Date: 31 Jul 1942
Robert Edward Carey was found injured on a road on 23 July 1942 and was taken to Paignton Hospital where he later died on 31 July 1942.
He was a retired master mariner and had lived at 3a Morin Road in Paignton.
An open verdict was returned at his inquest after it was heard that he had collapsed in the road but that no one saw whether he had been hit by a car or not.
A car was seen to drive past him quickly and to sound its horn, but the driver and a passenger in the car said that they did not hit him.
A woman that had lived at 348 Torquay Road in Paignton said that at about 10am on 23 July 1942, she had seen a car pass her house going towards Torquay. She said that she then noticed Robert Carey crossing the road and then heard people shouting to the car to stop and then saw Robert Carey lying in the road.
She said that she didn't see anything strike him and added that the car had been going very fast.
Another man that lived in Winner Street in Paignton, said that he heard the driver of the car sound his horn and then saw Robert Carey spin around in the road and fall about five feet from the pavement. He said that it seemed as if the car had been just leaving him.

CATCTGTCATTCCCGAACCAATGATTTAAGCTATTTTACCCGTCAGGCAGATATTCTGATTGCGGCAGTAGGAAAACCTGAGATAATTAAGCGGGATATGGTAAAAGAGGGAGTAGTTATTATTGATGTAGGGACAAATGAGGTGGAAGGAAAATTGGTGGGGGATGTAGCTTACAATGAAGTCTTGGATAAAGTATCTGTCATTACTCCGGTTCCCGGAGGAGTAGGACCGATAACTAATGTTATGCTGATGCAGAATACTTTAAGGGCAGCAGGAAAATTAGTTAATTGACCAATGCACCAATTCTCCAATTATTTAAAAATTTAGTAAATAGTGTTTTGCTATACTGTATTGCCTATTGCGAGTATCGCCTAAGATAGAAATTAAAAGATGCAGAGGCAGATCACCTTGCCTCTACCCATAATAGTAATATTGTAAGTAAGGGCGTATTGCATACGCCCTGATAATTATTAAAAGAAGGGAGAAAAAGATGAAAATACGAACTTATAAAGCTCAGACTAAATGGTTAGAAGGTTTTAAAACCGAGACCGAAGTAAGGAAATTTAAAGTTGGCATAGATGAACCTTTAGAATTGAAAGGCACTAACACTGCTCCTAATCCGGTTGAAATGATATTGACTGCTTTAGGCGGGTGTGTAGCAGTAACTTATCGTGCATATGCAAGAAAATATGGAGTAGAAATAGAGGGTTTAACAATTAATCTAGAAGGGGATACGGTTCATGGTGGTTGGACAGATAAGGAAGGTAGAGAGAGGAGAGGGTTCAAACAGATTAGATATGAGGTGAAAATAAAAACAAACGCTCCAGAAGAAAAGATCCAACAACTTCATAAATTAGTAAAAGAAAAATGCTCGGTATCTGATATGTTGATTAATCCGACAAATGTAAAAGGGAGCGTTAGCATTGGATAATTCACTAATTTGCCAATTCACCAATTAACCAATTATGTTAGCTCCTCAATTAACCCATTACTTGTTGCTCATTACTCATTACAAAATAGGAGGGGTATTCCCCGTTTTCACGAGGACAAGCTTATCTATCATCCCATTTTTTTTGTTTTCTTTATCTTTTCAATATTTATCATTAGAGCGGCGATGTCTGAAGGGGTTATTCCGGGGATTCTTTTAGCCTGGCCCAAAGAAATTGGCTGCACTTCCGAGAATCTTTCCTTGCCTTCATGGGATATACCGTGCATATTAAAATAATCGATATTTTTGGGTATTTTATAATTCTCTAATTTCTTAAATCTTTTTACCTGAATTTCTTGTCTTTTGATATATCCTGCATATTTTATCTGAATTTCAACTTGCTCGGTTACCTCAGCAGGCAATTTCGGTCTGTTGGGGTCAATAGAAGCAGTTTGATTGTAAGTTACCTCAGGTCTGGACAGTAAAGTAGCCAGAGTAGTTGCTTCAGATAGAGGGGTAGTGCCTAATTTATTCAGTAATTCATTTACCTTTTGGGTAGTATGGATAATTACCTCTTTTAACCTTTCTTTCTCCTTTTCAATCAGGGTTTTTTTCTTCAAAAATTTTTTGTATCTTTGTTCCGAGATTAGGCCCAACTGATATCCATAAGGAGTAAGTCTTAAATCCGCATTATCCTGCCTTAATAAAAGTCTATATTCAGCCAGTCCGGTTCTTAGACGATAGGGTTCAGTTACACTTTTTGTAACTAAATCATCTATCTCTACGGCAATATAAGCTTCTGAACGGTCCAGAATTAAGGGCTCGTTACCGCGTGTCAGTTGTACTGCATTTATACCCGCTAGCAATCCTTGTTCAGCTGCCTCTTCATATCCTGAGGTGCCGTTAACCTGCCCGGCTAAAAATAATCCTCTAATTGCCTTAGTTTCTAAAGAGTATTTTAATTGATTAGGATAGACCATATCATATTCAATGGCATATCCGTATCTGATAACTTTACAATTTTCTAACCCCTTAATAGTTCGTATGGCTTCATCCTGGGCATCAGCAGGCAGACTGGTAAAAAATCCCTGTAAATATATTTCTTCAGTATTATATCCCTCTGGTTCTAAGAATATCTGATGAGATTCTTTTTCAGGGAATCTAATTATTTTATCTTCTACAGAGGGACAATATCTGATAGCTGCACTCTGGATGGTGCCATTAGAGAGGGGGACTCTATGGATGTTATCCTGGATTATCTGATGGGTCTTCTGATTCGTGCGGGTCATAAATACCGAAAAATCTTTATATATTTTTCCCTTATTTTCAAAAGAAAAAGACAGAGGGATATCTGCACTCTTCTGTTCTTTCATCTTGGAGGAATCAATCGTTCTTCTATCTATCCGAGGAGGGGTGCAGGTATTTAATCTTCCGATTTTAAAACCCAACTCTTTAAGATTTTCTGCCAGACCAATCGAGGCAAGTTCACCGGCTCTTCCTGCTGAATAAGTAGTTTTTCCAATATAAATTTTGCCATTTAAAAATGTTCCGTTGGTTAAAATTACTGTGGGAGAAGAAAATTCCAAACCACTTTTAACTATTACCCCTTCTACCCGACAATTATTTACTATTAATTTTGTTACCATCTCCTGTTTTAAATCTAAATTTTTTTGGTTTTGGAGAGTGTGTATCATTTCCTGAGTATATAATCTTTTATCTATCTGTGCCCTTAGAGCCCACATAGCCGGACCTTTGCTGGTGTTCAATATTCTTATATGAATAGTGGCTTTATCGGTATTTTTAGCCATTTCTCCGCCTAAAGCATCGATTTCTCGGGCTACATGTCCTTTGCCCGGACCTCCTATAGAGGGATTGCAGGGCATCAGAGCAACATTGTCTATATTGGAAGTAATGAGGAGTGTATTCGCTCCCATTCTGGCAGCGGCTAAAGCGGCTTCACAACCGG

After Robert Carey was taken to the hospital, he said, 'I had not gone far across the road when I saw the car coming straight towards me. I don't remember anything more until I was in the hospital'.
The passenger in the car said when she first saw Robert Carey, he was four feet from the kerb and about 20 feet from the car. She said that the driver blew his horn, but that Robert Carey took no notice. She said that the driver swerved but that Robert Carey continued, and that the driver swerved again in the same direction but said that they did not hit Robert Carey.
At the inquest, when the woman was questioned by the coroner, he asked whether the car had passed Robert Carey without touching Robert Carey and the woman said that that was the case, saying that he fell to the ground as they passed him without hitting him.
The driver gave no evidence at the inquest, but in the statement that he made to the police he said that he had passed Robert Carey and that when he heard people shouting for him to stop he stopped and when he went to look he saw Robert Carey lying in the road. In his statement he said, 'I know I did not touch him'.
When the inquest was adjourned, it was heard that white marks on Robert Carey's trousers were to be analysed in case they had any bearing on the case, although nothing more is known about the analysis.
see Western Morning News - Saturday 15 August 1942, p6